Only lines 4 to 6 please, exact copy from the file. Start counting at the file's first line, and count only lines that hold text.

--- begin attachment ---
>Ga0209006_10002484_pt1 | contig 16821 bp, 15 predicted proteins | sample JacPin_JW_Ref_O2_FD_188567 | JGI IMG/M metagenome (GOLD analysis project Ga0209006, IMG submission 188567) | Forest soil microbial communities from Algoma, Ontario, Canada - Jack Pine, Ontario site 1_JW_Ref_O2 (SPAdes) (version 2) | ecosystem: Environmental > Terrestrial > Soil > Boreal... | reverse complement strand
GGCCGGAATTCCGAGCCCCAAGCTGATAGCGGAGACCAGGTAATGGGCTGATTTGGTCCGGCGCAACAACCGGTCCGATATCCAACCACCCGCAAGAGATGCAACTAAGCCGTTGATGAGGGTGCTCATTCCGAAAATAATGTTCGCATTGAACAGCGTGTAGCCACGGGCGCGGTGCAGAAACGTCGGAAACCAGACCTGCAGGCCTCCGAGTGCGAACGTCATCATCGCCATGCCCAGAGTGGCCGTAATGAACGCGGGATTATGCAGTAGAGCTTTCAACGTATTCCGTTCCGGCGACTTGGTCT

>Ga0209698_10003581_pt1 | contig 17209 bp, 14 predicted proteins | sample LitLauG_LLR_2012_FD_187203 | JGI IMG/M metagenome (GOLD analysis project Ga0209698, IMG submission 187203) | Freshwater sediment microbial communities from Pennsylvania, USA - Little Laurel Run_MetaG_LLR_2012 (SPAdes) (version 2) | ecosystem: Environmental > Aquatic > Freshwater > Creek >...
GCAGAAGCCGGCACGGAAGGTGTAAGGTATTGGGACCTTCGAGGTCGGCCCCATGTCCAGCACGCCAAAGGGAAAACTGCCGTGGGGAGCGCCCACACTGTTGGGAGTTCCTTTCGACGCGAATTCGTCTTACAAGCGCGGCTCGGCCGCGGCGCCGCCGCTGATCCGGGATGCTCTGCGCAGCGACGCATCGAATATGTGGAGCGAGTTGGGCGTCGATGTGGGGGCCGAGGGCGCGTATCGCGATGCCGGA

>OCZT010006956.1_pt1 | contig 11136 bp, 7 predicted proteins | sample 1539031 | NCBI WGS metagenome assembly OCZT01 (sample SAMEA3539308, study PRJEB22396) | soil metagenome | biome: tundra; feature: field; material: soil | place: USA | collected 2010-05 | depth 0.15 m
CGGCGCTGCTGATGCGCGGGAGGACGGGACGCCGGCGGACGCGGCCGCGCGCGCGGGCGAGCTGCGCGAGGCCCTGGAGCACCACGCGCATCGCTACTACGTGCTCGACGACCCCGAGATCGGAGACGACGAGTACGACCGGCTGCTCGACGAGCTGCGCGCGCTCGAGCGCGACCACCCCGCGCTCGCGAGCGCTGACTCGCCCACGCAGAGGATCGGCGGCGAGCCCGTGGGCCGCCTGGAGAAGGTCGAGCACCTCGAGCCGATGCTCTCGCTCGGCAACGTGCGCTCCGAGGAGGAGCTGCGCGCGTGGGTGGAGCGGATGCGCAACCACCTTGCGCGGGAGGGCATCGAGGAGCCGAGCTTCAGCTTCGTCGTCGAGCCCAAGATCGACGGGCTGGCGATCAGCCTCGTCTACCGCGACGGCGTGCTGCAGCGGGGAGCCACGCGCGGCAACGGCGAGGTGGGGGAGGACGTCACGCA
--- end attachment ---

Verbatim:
GCAGAAGCCGGCACGGAAGGTGTAAGGTATTGGGACCTTCGAGGTCGGCCCCATGTCCAGCACGCCAAAGGGAAAACTGCCGTGGGGAGCGCCCACACTGTTGGGAGTTCCTTTCGACGCGAATTCGTCTTACAAGCGCGGCTCGGCCGCGGCGCCGCCGCTGATCCGGGATGCTCTGCGCAGCGACGCATCGAATATGTGGAGCGAGTTGGGCGTCGATGTGGGGGCCGAGGGCGCGTATCGCGATGCCGGA

>OCZT010006956.1_pt1 | contig 11136 bp, 7 predicted proteins | sample 1539031 | NCBI WGS metagenome assembly OCZT01 (sample SAMEA3539308, study PRJEB22396) | soil metagenome | biome: tundra; feature: field; material: soil | place: USA | collected 2010-05 | depth 0.15 m
CGGCGCTGCTGATGCGCGGGAGGACGGGACGCCGGCGGACGCGGCCGCGCGCGCGGGCGAGCTGCGCGAGGCCCTGGAGCACCACGCGCATCGCTACTACGTGCTCGACGACCCCGAGATCGGAGACGACGAGTACGACCGGCTGCTCGACGAGCTGCGCGCGCTCGAGCGCGACCACCCCGCGCTCGCGAGCGCTGACTCGCCCACGCAGAGGATCGGCGGCGAGCCCGTGGGCCGCCTGGAGAAGGTCGAGCACCTCGAGCCGATGCTCTCGCTCGGCAACGTGCGCTCCGAGGAGGAGCTGCGCGCGTGGGTGGAGCGGATGCGCAACCACCTTGCGCGGGAGGGCATCGAGGAGCCGAGCTTCAGCTTCGTCGTCGAGCCCAAGATCGACGGGCTGGCGATCAGCCTCGTCTACCGCGACGGCGTGCTGCAGCGGGGAGCCACGCGCGGCAACGGCGAGGTGGGGGAGGACGTCACGCA